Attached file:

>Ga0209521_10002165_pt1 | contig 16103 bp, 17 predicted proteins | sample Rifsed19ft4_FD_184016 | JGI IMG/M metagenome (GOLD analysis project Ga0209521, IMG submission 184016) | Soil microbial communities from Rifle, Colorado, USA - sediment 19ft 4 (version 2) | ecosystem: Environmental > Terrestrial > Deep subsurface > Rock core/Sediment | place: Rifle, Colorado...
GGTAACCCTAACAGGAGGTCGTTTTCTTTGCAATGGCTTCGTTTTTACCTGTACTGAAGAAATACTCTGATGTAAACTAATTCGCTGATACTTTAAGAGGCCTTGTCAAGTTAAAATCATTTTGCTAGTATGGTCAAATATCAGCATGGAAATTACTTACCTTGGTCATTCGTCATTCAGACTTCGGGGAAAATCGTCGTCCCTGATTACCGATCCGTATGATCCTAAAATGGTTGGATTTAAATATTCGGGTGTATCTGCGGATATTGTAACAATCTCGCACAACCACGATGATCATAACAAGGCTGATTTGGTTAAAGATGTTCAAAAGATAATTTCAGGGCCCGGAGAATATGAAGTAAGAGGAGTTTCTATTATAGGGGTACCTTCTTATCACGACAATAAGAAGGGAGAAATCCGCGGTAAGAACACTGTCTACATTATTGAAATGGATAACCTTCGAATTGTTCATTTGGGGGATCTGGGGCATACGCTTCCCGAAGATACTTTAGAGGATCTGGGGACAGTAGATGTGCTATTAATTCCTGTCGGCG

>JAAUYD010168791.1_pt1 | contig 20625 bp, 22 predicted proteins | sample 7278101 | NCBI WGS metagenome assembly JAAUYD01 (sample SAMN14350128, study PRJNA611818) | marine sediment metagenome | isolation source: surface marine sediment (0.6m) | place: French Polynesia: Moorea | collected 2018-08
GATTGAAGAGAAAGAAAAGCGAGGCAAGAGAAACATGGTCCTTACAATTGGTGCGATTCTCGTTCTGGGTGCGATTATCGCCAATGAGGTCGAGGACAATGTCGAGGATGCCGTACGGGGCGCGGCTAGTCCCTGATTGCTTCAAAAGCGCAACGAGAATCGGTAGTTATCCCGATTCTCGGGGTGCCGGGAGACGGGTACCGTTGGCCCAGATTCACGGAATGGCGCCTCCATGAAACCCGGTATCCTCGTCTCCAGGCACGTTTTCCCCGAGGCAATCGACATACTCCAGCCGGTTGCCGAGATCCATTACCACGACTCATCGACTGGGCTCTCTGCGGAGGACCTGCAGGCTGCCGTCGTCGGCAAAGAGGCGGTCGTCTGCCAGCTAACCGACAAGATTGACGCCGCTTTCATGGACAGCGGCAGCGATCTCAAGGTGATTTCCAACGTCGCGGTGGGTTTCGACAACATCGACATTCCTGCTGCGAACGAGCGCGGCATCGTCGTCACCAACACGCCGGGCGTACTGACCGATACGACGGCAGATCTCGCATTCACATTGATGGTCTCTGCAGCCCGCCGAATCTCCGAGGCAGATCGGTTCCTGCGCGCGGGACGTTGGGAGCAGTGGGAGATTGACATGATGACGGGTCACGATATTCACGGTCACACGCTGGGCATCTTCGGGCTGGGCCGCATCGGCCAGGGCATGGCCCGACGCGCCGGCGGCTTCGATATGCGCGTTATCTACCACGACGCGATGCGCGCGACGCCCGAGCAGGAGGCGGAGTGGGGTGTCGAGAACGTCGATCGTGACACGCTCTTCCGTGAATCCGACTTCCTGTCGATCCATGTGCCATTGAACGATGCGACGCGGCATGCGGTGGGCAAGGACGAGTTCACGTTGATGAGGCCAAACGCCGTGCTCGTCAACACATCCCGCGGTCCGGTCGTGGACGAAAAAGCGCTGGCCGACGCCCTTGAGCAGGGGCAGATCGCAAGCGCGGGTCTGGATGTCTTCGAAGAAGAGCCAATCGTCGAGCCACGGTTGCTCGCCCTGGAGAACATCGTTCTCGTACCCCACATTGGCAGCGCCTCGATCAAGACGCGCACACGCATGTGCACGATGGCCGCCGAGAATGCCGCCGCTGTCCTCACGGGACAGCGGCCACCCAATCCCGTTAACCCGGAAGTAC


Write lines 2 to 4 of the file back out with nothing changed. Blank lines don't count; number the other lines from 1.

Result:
GGTAACCCTAACAGGAGGTCGTTTTCTTTGCAATGGCTTCGTTTTTACCTGTACTGAAGAAATACTCTGATGTAAACTAATTCGCTGATACTTTAAGAGGCCTTGTCAAGTTAAAATCATTTTGCTAGTATGGTCAAATATCAGCATGGAAATTACTTACCTTGGTCATTCGTCATTCAGACTTCGGGGAAAATCGTCGTCCCTGATTACCGATCCGTATGATCCTAAAATGGTTGGATTTAAATATTCGGGTGTATCTGCGGATATTGTAACAATCTCGCACAACCACGATGATCATAACAAGGCTGATTTGGTTAAAGATGTTCAAAAGATAATTTCAGGGCCCGGAGAATATGAAGTAAGAGGAGTTTCTATTATAGGGGTACCTTCTTATCACGACAATAAGAAGGGAGAAATCCGCGGTAAGAACACTGTCTACATTATTGAAATGGATAACCTTCGAATTGTTCATTTGGGGGATCTGGGGCATACGCTTCCCGAAGATACTTTAGAGGATCTGGGGACAGTAGATGTGCTATTAATTCCTGTCGGCG

>JAAUYD010168791.1_pt1 | contig 20625 bp, 22 predicted proteins | sample 7278101 | NCBI WGS metagenome assembly JAAUYD01 (sample SAMN14350128, study PRJNA611818) | marine sediment metagenome | isolation source: surface marine sediment (0.6m) | place: French Polynesia: Moorea | collected 2018-08
GATTGAAGAGAAAGAAAAGCGAGGCAAGAGAAACATGGTCCTTACAATTGGTGCGATTCTCGTTCTGGGTGCGATTATCGCCAATGAGGTCGAGGACAATGTCGAGGATGCCGTACGGGGCGCGGCTAGTCCCTGATTGCTTCAAAAGCGCAACGAGAATCGGTAGTTATCCCGATTCTCGGGGTGCCGGGAGACGGGTACCGTTGGCCCAGATTCACGGAATGGCGCCTCCATGAAACCCGGTATCCTCGTCTCCAGGCACGTTTTCCCCGAGGCAATCGACATACTCCAGCCGGTTGCCGAGATCCATTACCACGACTCATCGACTGGGCTCTCTGCGGAGGACCTGCAGGCTGCCGTCGTCGGCAAAGAGGCGGTCGTCTGCCAGCTAACCGACAAGATTGACGCCGCTTTCATGGACAGCGGCAGCGATCTCAAGGTGATTTCCAACGTCGCGGTGGGTTTCGACAACATCGACATTCCTGCTGCGAACGAGCGCGGCATCGTCGTCACCAACACGCCGGGCGTACTGACCGATACGACGGCAGATCTCGCATTCACATTGATGGTCTCTGCAGCCCGCCGAATCTCCGAGGCAGATCGGTTCCTGCGCGCGGGACGTTGGGAGCAGTGGGAGATTGACATGATGACGGGTCACGATATTCACGGTCACACGCTGGGCATCTTCGGGCTGGGCCGCATCGGCCAGGGCATGGCCCGACGCGCCGGCGGCTTCGATATGCGCGTTATCTACCACGACGCGATGCGCGCGACGCCCGAGCAGGAGGCGGAGTGGGGTGTCGAGAACGTCGATCGTGACACGCTCTTCCGTGAATCCGACTTCCTGTCGATCCATGTGCCATTGAACGATGCGACGCGGCATGCGGTGGGCAAGGACGAGTTCACGTTGATGAGGCCAAACGCCGTGCTCGTCAACACATCCCGCGGTCCGGTCGTGGACGAAAAAGCGCTGGCCGACGCCCTTGAGCAGGGGCAGATCGCAAGCGCGGGTCTGGATGTCTTCGAAGAAGAGCCAATCGTCGAGCCACGGTTGCTCGCCCTGGAGAACATCGTTCTCGTACCCCACATTGGCAGCGCCTCGATCAAGACGCGCACACGCATGTGCACGATGGCCGCCGAGAATGCCGCCGCTGTCCTCACGGGACAGCGGCCACCCAATCCCGTTAACCCGGAAGTAC